Funny enough, we usually don’t schedule breaks on Gantt Charts, even though taking a break is essential to being a productive, happy, and and healthy PhD student!
Some people use their lunch time to take their break and get away from their office or lab to take a walk and enjoy the fresh air. For me, I usually worked through lunch (terrible, I know!) but I liked to schedule a morning or afternoon off to explore a different part of the UK using my student bus pass.
On thing that’s unique In the UK is that it’s customary to have both morning (sometime between 10:00-11:00am) and afternoon (sometime between 3:00-4:00) tea times. Tea times allow employees to step away from their desks and congregate together over tea (and sometimes cake!) to chat and not think about work. I think this is a very civilized way of life and wish it was customary everywhere!
Taking breaks definitely is key to making progress on your PhD and keeping your mind fresh and motivated.
Keep Gantt Charts simple:
I think it was stressful to see how many tasks were dependent on each other and how much I needed to do, which is information that Gantt Charts provide. In hindsight, the process wasn’t as daunting as my Gantt Chart might have indicated; maybe that was the problem?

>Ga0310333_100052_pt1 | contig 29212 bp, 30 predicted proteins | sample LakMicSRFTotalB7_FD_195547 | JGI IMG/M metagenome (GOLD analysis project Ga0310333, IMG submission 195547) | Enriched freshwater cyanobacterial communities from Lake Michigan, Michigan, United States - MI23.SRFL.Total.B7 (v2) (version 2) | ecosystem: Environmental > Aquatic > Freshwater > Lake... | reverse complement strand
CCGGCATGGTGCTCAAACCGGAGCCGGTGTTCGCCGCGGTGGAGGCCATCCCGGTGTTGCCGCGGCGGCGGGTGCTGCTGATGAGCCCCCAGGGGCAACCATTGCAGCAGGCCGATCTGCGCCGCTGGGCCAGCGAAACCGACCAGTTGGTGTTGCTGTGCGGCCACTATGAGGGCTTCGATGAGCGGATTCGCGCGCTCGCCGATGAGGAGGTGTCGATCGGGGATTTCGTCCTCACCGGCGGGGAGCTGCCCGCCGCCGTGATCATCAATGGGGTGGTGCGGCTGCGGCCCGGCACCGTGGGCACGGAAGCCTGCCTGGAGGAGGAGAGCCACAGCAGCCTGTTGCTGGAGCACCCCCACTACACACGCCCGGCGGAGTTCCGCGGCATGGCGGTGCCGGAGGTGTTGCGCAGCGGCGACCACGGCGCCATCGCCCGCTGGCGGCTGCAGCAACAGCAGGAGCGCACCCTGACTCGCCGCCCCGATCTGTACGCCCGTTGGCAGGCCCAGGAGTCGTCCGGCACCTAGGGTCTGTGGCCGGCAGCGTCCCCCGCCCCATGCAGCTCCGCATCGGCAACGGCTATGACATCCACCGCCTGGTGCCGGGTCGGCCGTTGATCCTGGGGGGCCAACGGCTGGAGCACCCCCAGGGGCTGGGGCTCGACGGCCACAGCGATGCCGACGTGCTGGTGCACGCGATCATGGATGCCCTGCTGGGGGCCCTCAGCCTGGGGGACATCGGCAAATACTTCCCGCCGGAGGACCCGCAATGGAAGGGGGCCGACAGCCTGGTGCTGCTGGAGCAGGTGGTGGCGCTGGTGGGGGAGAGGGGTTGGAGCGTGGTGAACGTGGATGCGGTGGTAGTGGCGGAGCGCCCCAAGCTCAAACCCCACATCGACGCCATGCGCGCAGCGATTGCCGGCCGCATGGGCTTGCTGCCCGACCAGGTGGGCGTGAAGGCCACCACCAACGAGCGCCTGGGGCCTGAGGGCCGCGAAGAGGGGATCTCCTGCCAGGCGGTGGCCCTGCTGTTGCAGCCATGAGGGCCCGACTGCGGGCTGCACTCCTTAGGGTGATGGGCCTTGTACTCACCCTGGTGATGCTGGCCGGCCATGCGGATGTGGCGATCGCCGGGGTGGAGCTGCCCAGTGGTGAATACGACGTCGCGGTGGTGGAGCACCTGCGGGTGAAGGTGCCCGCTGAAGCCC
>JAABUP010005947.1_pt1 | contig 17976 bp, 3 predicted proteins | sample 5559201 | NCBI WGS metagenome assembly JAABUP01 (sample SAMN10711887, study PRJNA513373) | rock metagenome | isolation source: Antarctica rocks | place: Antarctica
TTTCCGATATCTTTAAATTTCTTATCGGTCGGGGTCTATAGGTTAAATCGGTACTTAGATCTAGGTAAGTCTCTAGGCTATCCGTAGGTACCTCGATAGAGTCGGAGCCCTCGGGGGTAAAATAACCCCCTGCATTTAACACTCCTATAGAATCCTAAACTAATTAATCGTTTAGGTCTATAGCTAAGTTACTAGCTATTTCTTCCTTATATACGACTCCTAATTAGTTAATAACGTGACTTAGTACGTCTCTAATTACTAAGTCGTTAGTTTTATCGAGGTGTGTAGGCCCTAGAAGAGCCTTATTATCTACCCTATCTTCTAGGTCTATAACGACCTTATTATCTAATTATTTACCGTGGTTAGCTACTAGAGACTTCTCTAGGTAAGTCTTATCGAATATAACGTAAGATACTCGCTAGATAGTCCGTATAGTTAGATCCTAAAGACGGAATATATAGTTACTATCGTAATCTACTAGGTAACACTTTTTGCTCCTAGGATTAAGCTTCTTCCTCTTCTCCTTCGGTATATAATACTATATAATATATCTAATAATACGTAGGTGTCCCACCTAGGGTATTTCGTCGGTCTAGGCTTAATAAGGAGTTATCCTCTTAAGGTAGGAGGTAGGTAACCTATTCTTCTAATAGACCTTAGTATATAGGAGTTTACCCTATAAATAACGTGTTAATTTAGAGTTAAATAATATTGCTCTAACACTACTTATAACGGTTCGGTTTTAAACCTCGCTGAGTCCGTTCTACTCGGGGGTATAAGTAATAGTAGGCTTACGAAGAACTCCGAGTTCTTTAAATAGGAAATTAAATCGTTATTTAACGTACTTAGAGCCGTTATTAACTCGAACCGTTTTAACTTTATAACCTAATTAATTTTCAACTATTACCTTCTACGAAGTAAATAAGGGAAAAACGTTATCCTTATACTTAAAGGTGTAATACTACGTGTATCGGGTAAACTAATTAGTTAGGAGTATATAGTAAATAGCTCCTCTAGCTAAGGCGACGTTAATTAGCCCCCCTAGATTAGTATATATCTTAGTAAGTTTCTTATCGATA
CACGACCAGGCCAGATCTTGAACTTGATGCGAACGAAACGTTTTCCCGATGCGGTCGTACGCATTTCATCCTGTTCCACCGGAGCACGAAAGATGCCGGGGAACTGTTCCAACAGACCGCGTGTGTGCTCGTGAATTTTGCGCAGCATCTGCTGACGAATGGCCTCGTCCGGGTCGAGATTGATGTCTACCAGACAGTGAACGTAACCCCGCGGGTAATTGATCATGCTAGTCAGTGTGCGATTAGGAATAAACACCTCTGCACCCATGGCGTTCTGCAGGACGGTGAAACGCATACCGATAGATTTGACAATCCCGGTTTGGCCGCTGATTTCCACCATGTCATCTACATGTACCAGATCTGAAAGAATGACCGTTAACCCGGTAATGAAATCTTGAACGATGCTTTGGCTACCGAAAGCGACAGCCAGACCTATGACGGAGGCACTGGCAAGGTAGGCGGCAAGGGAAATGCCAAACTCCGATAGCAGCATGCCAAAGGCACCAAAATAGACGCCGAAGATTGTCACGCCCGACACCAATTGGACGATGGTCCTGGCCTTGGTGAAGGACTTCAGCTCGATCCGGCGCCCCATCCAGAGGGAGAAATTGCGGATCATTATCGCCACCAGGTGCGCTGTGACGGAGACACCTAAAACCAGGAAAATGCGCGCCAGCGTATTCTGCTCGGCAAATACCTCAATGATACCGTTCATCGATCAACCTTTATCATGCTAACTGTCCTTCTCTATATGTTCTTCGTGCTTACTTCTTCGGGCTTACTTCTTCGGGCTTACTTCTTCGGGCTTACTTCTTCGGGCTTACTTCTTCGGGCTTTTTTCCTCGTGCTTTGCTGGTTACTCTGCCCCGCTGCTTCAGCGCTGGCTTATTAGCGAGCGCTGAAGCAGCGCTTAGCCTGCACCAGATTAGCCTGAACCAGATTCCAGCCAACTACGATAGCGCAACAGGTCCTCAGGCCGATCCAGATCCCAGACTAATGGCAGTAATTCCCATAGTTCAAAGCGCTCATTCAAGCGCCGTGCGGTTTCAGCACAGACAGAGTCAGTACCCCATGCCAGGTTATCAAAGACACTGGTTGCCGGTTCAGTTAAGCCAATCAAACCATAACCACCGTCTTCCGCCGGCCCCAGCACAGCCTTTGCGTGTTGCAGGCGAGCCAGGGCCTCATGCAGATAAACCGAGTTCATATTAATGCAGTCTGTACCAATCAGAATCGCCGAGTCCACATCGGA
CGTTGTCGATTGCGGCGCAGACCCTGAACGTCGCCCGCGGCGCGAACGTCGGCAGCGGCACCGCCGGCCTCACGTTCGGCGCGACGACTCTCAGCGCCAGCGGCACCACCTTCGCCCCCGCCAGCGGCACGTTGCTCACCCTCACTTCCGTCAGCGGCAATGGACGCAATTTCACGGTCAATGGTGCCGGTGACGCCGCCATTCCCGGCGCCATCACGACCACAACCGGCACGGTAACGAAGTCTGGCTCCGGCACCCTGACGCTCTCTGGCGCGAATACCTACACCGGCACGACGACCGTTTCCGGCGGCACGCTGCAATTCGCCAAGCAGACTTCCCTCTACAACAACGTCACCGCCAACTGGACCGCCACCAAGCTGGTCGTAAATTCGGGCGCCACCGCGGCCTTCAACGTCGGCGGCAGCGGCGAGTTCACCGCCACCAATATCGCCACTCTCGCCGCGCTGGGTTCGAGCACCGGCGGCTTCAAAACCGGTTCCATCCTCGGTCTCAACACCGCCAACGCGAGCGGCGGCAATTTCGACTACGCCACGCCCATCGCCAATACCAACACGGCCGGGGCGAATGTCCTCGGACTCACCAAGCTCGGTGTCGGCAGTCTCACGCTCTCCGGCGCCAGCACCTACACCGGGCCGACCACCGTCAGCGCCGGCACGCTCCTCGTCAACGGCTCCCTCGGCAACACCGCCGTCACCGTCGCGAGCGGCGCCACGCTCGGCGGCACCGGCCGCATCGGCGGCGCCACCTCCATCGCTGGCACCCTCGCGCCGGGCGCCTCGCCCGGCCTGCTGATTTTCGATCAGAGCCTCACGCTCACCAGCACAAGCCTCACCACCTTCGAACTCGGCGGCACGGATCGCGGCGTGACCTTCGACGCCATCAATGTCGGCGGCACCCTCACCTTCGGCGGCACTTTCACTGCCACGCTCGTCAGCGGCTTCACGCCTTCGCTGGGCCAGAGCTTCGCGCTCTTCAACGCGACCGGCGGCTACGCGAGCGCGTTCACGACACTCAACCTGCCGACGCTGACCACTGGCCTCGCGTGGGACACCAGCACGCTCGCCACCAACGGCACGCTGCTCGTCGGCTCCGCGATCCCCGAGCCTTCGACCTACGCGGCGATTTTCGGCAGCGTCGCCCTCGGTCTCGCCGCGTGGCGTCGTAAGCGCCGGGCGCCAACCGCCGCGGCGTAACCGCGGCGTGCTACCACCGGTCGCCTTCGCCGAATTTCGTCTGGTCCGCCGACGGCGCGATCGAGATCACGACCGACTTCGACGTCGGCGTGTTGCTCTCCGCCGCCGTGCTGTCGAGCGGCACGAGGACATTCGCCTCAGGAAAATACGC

I probably listed so many minute details in my Gantt Chart to be thorough in case I forgot something, when actually these were tasks that were logical and part of the research process, like identifying different software options.
Perhaps create two Gantt Charts: one that lists every possible task for each phase, and one that lists only the major tasks. You can refer to the simpler chart if you need a reminder, and the more thorough one can be checked at the beginning of each phase.
My verdict on Gantt Charts:
Gantt Charts are helpful for providing a general overview of a PhD project, but you have to estimate time-frames. If you’re someone who likes the structure that Gantt Charts provide, then they are extremely useful. If you have your PhD end date in mind and how long tasks take aren’t an issue as long as you finish everything by then, then perhaps Gantt Charts are more of a nuisance than helpful. That’s ok too! Just do what’s best for your working style. You can always change your mind as you progress with your PhD.
I definitely underestimated how long the different milestones in each phase would take, which resulted in me having to constantly update my Gantt Chart to reflect my current progress. In the end, I ended up updating my Gantt Chart after I completed a phase!
When I stopped focusing on my Gantt Chart to check if I could finish tasks within a time-frame and instead just took the time to make sure I completed tasks correctly, I actually was able to finish tasks much quicker.
OK, so maybe you shouldn’t throw away your Gantt Chart 🙂 Just keep it (or your two versions) as a reference for your overall goals, but no need to be so dependent on it. I think it’s best to be flexible and go with whatever flow your PhD takes you – which hopefully is towards your degree and graduation!